Next-generation network spawns new services, simplifies management

Cable operator Bresnan Communications is migrating to a converged next-generation network -- with voice, video and data all over IP MPLS -- to simplify telecom network management and reduce operational expenses.

Next-generation networks (NGNs) -- voice, video and data all over Internet Protocol (IP) -- offer the allure of simplified telecom network management and reduced operational expenses, but deploying them can be complicated and expensive for incumbent telecom and cable operators with a tangle of legacy networks separated by service.

 We knew we were going to really be able to deliver next-generation, advanced services over this network.
Pragash Pillai
Senior Vice President of EngineeringBresnan Communications

One cable operator is taking the plunge and expecting a swift return on investment (ROI) as it deploys Juniper Networks' MX480 routers in its core and distribution layers to marry its voice, broadband and video services on one IP Multiprotocol Label Switching (MPLS) next-generation network.

Bresnan Communications, which serves 320,000 subscribers in Colorado, Montana, Wyoming and Utah, had for years divided its services into two networks: Its legacy cable network carried video traffic; its Carrier Ethernet network delivered voice over IP (VoIP) and broadband services.

As the operator sought to extend its reach from residential into commercial markets, running all three services for both markets on its legacy Ethernet platforms would have been too expensive, according to Pragash Pillai, senior vice president of engineering at Bresnan.

Pillai declined to name the legacy vendor but said its hardware was physically capable of supporting a converged network -- but not with the cost, sophistication and ease of upgrading that Juniper's hardware has achieved. The older equipment was repurposed for the network's aggregation layer.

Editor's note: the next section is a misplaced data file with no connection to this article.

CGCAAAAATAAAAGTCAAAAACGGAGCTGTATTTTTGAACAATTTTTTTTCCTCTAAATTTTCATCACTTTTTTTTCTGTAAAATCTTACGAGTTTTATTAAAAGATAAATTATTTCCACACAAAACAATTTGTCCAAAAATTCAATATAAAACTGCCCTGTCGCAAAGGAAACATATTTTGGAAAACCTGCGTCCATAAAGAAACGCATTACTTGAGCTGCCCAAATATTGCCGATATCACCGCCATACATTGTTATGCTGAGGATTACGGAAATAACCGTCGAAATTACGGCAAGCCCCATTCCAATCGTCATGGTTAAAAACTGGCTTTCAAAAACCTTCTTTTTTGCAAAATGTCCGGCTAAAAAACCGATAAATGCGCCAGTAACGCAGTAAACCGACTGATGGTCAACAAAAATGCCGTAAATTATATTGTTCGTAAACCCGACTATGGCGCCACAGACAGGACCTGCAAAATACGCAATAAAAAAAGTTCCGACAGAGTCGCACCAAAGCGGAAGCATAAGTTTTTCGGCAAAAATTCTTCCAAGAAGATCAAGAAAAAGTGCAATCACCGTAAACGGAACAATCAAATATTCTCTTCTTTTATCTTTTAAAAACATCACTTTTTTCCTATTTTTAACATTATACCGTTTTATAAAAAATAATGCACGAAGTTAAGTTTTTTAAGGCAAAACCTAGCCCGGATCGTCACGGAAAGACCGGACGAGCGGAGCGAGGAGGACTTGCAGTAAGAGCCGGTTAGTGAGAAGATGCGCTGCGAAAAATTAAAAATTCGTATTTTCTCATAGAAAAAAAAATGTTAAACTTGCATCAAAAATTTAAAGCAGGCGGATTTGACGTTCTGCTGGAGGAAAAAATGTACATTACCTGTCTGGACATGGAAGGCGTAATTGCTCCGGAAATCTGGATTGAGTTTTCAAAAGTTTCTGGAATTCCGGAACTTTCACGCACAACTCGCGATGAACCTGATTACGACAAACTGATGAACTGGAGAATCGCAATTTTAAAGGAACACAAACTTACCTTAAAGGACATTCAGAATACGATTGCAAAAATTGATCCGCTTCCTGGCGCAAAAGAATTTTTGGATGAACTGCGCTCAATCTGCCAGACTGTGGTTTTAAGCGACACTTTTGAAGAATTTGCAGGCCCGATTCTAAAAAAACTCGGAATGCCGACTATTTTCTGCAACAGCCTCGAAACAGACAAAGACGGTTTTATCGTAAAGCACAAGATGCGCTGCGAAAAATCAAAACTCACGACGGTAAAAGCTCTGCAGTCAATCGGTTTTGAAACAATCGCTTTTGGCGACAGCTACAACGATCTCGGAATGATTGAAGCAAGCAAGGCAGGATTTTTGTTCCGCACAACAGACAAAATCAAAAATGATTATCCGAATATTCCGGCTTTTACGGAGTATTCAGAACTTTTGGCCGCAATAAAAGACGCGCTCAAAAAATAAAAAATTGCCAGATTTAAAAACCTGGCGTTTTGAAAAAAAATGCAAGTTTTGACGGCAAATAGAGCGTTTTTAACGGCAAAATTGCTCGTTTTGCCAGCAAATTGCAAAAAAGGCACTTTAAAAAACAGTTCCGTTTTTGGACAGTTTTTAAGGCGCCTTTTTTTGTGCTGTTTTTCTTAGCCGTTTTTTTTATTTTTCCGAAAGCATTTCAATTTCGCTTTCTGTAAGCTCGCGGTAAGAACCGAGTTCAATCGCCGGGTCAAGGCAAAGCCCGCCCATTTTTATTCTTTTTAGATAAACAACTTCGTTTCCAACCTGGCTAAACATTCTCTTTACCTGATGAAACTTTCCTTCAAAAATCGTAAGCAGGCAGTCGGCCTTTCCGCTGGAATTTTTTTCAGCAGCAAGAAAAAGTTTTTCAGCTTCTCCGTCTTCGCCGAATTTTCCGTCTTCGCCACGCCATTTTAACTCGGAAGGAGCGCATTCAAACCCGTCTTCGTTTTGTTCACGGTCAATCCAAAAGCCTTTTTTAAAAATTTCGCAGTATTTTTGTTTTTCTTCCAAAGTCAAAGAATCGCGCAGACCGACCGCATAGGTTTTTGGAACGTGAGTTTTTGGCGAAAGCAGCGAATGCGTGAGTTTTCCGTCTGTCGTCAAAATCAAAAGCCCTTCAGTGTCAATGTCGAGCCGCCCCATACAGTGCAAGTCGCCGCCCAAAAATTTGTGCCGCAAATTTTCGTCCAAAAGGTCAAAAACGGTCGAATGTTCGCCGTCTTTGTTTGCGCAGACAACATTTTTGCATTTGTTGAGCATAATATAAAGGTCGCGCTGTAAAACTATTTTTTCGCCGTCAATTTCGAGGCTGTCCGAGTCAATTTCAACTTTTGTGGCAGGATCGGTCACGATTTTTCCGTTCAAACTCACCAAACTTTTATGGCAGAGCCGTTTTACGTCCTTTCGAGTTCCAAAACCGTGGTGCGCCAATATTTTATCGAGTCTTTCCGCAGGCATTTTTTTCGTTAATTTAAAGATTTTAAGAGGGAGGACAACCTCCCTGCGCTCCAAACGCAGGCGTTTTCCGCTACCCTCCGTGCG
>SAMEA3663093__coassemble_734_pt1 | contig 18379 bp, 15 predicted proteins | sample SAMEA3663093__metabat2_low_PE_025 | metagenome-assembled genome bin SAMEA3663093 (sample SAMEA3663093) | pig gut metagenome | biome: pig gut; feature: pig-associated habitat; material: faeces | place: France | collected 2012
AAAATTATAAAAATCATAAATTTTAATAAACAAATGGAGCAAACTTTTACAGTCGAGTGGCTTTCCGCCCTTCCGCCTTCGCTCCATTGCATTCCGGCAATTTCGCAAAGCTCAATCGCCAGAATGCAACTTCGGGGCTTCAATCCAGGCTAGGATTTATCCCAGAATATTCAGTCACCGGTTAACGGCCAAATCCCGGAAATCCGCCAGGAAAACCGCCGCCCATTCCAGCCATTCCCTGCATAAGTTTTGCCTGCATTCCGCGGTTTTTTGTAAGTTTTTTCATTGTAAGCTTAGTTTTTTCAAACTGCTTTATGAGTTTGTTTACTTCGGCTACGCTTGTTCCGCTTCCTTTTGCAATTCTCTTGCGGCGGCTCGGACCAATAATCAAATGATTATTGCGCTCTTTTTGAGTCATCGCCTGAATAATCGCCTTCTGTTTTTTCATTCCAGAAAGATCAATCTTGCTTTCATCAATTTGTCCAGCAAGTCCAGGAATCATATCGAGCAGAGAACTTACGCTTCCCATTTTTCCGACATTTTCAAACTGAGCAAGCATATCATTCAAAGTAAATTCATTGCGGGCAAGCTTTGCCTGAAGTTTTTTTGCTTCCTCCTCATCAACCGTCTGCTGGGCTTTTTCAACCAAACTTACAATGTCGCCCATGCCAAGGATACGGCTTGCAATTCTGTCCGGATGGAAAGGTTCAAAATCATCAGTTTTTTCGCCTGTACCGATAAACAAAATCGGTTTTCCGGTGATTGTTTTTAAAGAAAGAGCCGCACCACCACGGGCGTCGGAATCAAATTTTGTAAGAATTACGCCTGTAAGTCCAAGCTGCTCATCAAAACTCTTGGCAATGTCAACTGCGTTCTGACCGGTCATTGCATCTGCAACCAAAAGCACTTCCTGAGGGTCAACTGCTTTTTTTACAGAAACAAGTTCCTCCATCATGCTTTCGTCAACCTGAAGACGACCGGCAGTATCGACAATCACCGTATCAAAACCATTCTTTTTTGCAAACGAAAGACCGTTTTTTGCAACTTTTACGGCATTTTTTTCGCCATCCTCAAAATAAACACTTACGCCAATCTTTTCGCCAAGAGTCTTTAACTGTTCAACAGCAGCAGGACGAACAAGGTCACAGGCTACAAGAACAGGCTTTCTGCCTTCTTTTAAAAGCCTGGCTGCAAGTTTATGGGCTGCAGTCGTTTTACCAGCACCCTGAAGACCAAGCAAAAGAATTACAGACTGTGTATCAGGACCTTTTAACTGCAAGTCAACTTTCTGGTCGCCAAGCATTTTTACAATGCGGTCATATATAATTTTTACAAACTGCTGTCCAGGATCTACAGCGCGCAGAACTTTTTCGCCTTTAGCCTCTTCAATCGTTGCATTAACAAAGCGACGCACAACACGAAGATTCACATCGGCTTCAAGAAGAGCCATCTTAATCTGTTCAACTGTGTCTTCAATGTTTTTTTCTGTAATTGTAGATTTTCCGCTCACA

"We needed to have one network so that we could drive efficiency, make better decisions on technology, reduce operational costs, [improve] day-to-day management of the platforms and also provide higher availability and reliability," Pillai said. "We knew we were going to really be able to deliver next-generation, advanced services over this network."

Bresnan brought its voice and data services onto the new IP MPLS network in April after about a year of planning, testing and implementation. The operator is in the process of bringing video services on board this year.

"We are well positioned now," Pillai said. "We probably have a one-of-a-kind next-generation platform in our footprint."

Next-generation network: Better uptime, simpler telecom network management

Since completing the year-long migration of voice and data services to its next-generation network in April, Bresnan has seen network availability improve "as suspected," Pillai said.

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The improvement stems partly from the redundancy measures Bresnan took with the deployment, he said. Each core location houses a pair of MX480s in addition to a backup pair for failover in case the primary set suffers from a failed interface or a disaster. Distribution sites use one MX480, as well as a backup router, Pillai said. Power supplies are also redundant.

Streamlined telecom network management has also contributed to Bresnan's improved network availability, he said. Once all three services are converged on one Juniper network, the service provider can manage those services through the Junos operating system, rather than managing each service on a separate network.

"It's much easier to manage the network now because it's all under one management tool … [which] simplifies operations," Pillai said. "That also helps from a training standpoint because we don't have multiple types of devices to train on."

Building a scalable next-generation network

Bresnan sought not only to migrate to a single IP MPLS network but to invest in infrastructure that would not limit its growth, Pillai said. The operator's fiber ring now runs at 1 Gbps but can scale up to 240 Gbps symmetrically by adding line cards to the routers' chassis, he said.

Pillai cannot say whether Bresnan's services will soon need such a high-performance network, but having a flexible platform has given the operator confidence that its next upgrade won't require a complete overhaul.

"When we designed the network, we thought, 'What can we think of five years down the road that we want to do?' It's hard to [answer] that because the technology changes so fast," he said. "But Juniper is always coming out with new cards for the MX series that offer higher performance … [so] we don't envision we'll need to forklift what we have."

Let us know what you think about the story; email: Jessica Scarpati, News Writer

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